The third article, “Workers’ Remittances and Economic Growth in Palestine: Evidence from A Computable General Equilibrium Model” analyzes the impact of workers' remittances on economic development and growth, with a focus in Palestine. Workers’ remittances are one of the largest sources of external financial flows in developing nations. In 2015, a Palestinian Social Accounting Matrix (SAM) showed (in real terms) that: the real GDP increased by 0.42%, the level of real private consumption increased by 4.95%, imports increased by 4.28%, exports declined by 6.86%, net taxes increased by 2.29%, the trade deficit increased by 10.16%, absorption increased by 3.24%, and the real exchange rate appreciated by 1.6% (from base line).

The fourth article, “Macroeconomic Factors and Equity Market of Pakistan: Evidence from Bound Testing Technique” appraises an influence of macroeconomic variables on stock market returns represented by the exchange rate change, inflation rate, interest rate, industrial production growth, and the price of crude oil. The main findings revealed cointegration to exist amongst the variables and furthermore, industrial production and interest rate are negative determinants of stock returns in the long run. The study also finds that all the macroeconomic indicators in the model drive stock market returns in the short term. Moreover, the error correction coefficient suggests a high magnitude of convergence headed for the long run equilibrium. The stock market volatility can be pinpointed to conflicting cultural influences and economic/political unrest. The article outlines issues and provides eloquent insights for investors to make optimal decisions regarding investment in Pakistan.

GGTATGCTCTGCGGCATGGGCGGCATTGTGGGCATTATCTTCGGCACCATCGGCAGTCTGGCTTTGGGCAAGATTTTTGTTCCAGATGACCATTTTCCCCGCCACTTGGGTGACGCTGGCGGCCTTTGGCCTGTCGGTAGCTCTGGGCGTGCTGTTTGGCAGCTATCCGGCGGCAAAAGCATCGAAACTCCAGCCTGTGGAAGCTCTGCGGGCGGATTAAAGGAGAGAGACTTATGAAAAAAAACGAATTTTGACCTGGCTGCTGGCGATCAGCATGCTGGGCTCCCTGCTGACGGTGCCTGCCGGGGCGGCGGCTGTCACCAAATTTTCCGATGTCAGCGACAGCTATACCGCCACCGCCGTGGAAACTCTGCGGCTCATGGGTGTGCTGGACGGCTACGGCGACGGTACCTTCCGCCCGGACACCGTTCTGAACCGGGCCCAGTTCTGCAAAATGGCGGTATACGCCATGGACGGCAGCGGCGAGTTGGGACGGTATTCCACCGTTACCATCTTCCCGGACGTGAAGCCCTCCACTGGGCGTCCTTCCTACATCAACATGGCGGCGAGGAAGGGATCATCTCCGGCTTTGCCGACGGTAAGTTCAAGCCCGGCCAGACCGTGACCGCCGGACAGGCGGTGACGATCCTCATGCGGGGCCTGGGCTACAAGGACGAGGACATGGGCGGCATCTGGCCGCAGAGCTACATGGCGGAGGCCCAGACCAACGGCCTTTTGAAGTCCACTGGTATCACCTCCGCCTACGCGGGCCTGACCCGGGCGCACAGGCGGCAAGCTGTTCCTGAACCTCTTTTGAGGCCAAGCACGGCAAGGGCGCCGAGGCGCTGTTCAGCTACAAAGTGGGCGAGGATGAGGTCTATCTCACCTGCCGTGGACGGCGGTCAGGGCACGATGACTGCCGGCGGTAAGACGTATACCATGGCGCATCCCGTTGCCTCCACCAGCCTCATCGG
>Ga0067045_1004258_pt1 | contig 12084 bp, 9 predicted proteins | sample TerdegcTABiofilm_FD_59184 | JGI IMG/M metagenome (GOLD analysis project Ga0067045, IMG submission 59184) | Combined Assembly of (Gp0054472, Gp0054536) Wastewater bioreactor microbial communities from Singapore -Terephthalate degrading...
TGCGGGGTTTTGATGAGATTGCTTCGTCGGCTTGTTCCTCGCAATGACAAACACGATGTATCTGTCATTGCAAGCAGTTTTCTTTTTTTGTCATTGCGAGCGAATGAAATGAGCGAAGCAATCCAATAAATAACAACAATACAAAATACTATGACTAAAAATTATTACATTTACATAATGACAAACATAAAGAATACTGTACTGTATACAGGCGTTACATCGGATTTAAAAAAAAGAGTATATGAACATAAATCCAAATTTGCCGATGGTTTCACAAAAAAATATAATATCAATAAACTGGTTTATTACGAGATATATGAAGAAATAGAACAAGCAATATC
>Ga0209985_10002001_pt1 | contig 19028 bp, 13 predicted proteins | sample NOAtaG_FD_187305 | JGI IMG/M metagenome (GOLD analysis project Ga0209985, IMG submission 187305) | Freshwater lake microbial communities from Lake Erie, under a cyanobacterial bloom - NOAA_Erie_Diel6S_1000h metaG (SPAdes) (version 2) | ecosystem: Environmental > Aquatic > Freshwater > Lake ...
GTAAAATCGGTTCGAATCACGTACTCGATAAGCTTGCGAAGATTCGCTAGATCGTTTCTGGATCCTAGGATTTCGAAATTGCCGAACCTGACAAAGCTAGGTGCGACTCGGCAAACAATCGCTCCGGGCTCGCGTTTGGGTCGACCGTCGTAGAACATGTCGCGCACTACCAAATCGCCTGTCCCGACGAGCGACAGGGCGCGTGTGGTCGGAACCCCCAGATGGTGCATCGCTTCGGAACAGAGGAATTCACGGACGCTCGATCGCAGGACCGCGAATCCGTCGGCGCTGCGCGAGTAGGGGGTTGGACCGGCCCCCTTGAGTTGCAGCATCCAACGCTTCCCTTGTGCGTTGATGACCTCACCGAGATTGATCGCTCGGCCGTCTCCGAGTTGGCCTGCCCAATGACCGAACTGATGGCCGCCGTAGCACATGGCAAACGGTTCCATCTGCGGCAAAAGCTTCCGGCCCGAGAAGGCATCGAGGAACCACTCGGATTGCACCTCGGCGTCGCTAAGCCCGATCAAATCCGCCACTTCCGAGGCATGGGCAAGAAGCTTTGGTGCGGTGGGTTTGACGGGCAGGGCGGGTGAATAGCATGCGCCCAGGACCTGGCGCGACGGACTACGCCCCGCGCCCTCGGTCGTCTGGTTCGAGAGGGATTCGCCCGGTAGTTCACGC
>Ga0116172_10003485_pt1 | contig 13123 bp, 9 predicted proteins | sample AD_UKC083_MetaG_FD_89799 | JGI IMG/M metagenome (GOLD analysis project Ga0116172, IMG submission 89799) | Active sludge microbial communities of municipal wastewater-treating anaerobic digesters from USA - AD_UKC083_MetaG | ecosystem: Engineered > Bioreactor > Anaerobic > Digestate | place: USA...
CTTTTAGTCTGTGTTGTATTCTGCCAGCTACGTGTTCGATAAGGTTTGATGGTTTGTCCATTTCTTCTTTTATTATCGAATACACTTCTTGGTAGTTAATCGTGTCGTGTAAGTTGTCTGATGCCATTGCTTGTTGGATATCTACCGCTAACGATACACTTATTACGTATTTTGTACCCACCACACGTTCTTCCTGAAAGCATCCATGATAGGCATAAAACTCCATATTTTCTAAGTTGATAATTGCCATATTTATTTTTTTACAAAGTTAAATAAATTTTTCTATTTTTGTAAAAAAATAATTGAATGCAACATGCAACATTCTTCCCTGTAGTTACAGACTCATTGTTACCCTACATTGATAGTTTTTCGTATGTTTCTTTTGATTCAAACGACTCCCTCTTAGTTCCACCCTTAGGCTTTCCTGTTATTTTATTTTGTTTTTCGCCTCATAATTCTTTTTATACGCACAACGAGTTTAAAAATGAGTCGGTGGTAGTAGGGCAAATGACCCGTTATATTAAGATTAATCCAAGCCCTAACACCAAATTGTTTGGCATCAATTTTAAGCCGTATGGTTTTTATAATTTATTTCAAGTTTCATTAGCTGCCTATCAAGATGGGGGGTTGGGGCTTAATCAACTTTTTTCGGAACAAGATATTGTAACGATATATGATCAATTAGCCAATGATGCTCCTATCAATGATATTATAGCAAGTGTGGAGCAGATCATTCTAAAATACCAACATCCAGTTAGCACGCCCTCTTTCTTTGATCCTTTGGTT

The fifth article, “Does Foreign Aid Promote Economic Growth in Sudan? Evidence from ARDL Bounds Testing Analysis,” examines the relationship between foreign aid and economic growth in Sudan. The paper indicates a long-term relationship between variables under consideration; specifically, foreign aid in the form of official development assistance (ODA) has a positive and significant long-term impact on economic growth in Sudan. Interestingly, the interaction between aid and corruption in public institutions imposes a negative and significant long-term impact on economic growth. From this, the paper concludes that aid spurs economic growth long term via its contributions to human capital and improving infrastructural facilities.